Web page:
I’ll conclude here by pointing out something that few mention, which is that there appears to be a huge difference between what a scent smells like on someone else, when he or she walks by, and what it smells like on a person who sprays it on his or her chest. I wouldn’t be surprised if many people find this puzzling and difficult to believe. Lately, I have found myself thinking “oh, that smells nice” when someone walks by wearing a strong scent, but I know what the scent is or what kind of scent it is, and I know it would be quite irritating if I wore it, unless perhaps I sprayed it on the back of my coat (which I’ve done at times, to see what the effect would be, and it was not irritating). It seems that smelling strips were designed to convince people that this fleeting pleasantness is the only thing one can enjoy with these concoctions, but I certainly don’t think there was a conspiracy involved! Instead, I’ll just suggest that the more one can make these perceptions conscious, the easier it is to identify what one enjoys, whereas if one accepts the common assumptions (about scents or most other things), the more likely it is that life will seem to get less and less interesting.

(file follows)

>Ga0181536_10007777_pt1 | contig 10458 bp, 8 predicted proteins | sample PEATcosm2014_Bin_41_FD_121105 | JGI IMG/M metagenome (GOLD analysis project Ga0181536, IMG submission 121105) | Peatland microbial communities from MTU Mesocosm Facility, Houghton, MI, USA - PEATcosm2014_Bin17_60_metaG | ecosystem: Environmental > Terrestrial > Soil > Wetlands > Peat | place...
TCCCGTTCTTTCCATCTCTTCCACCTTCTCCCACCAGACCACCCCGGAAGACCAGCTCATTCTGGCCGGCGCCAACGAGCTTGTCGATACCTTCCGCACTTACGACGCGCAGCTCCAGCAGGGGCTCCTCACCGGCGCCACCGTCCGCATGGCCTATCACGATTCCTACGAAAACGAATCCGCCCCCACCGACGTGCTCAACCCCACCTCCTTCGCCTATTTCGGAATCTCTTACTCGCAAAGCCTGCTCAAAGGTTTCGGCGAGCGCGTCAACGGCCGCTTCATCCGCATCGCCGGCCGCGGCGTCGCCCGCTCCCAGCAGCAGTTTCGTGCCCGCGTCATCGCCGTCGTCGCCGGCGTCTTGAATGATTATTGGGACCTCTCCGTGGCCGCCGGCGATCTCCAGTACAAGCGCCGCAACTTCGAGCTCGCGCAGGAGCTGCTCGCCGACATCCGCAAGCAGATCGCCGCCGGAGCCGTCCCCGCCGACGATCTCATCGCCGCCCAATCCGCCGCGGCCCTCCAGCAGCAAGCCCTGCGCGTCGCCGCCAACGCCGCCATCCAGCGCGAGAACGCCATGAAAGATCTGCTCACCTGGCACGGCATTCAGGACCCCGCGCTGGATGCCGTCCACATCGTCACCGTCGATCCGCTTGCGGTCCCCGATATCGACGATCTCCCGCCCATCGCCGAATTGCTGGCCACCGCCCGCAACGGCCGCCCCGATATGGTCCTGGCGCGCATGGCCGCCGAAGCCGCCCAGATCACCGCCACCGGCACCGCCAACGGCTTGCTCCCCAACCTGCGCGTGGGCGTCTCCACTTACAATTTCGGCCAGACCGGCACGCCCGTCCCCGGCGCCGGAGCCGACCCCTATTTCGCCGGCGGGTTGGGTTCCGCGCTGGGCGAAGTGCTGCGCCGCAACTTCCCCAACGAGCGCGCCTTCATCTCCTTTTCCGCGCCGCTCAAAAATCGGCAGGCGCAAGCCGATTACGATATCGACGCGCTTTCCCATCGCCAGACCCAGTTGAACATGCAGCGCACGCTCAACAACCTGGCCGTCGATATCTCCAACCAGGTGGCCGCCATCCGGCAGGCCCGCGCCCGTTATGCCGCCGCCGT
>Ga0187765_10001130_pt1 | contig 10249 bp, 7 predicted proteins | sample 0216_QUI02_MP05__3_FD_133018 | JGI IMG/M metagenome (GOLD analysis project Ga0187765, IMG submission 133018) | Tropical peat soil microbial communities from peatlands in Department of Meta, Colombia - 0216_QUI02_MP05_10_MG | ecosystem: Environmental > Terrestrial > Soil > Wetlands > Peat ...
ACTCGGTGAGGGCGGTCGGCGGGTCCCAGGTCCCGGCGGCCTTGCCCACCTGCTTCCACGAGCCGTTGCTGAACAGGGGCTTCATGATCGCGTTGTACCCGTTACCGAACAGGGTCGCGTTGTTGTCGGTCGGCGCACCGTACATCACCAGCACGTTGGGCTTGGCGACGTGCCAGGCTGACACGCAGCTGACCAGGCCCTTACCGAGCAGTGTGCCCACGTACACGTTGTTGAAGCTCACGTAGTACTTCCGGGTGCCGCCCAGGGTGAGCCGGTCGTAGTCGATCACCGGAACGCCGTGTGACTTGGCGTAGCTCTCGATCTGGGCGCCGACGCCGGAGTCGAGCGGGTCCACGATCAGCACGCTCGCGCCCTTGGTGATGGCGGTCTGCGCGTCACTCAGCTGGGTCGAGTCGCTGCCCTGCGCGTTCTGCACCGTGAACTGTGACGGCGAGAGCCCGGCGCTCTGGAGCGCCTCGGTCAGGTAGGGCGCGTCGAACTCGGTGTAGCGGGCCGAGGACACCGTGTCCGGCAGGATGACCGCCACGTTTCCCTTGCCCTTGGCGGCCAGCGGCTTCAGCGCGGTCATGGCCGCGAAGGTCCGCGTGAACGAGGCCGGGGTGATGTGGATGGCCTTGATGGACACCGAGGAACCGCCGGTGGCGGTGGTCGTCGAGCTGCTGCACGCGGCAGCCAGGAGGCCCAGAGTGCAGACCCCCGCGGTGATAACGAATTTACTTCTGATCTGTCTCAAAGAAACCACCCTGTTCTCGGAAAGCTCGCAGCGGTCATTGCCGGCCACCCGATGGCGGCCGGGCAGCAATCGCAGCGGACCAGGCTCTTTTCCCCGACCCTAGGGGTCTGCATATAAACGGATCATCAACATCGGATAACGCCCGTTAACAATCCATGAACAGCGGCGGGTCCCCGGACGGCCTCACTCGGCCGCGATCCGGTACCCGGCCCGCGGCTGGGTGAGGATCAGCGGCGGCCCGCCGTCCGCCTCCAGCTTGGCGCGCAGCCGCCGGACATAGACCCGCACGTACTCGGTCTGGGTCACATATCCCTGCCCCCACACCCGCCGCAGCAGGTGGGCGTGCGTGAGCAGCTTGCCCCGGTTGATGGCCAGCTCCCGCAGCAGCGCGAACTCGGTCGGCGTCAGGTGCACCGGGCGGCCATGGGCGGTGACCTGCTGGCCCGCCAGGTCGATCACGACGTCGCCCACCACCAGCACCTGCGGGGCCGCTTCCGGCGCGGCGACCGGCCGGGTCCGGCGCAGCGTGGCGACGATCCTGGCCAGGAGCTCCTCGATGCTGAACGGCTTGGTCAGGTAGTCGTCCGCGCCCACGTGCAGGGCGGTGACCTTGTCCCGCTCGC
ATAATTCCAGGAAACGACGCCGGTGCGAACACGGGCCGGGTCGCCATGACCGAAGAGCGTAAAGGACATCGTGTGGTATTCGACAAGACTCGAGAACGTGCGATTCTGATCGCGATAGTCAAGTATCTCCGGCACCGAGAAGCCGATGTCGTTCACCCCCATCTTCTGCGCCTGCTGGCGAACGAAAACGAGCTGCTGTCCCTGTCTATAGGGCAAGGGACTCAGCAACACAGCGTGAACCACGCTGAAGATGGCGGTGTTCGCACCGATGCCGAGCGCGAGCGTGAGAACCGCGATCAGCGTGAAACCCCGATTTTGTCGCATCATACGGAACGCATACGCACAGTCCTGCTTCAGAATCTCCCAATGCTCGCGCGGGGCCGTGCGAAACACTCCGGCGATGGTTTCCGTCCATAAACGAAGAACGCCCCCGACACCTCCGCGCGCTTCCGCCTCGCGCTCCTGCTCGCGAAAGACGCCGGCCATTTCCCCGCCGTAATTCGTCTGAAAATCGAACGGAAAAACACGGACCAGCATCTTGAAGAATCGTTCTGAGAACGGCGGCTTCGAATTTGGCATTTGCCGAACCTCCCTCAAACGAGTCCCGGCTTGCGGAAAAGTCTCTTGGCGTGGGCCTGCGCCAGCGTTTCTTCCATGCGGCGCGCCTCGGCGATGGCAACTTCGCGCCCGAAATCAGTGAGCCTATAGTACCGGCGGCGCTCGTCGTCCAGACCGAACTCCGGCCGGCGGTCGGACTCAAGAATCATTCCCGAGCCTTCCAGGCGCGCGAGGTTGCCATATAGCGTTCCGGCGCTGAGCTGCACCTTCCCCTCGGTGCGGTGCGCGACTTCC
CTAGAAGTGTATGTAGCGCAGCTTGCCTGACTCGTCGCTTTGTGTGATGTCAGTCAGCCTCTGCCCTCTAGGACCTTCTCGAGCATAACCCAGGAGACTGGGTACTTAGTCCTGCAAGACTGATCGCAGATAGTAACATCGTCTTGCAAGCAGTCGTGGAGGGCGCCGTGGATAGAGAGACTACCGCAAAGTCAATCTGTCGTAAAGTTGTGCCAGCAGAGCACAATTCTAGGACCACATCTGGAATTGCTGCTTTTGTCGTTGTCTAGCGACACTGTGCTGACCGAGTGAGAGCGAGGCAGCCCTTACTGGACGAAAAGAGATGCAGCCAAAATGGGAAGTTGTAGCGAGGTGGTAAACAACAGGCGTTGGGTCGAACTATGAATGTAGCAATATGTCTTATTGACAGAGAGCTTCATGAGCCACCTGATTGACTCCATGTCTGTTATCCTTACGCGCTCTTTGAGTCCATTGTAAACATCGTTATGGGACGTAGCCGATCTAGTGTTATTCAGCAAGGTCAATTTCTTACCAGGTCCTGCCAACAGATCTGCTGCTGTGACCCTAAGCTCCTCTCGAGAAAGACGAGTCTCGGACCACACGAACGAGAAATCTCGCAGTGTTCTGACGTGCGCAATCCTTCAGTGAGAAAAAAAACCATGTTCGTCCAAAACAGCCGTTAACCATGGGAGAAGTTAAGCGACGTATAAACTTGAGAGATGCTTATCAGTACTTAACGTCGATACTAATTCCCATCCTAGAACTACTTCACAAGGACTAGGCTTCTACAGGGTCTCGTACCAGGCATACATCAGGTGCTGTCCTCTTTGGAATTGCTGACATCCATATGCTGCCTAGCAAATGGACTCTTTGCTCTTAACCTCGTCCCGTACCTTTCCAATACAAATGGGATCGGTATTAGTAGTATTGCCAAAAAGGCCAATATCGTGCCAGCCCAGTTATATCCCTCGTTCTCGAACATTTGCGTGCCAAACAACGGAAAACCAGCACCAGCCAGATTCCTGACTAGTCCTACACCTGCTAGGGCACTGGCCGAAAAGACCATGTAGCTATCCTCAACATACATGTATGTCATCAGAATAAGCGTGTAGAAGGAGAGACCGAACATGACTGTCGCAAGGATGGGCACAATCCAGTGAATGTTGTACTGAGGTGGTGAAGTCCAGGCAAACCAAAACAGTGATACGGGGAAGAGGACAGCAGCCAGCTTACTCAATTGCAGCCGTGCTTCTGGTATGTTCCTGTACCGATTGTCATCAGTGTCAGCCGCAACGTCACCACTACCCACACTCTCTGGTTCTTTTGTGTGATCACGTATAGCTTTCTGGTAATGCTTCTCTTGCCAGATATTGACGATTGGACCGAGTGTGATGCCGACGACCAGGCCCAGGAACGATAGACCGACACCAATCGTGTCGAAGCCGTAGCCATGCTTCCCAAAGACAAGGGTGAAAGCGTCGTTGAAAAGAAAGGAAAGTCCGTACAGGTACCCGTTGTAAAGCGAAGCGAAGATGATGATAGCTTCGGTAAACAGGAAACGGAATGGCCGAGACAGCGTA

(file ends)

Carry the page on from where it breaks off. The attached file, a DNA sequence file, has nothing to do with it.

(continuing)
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Did our “friend” go off the rails on a crazy train?

Over at the FromPyrgos blog the other day, I read a new post that was so illogical that I screen saved the whole thing, because I suspect Mr. Ross, the author, will either edit or delete it soon. And if he does, and apologizes to his readers, I would commend him. In an earlier post, he intimated that someone called him a “catastrophizing asshole,” which, to my knowledge, nobody ever did. I remember pointing out that spending an extra $20 to $40 on a 100 ml bottle of Kouros is not something one should “catastrophize” about, or something to that effect, but of course that is quite different from using obscenities to refer to a fellow human being.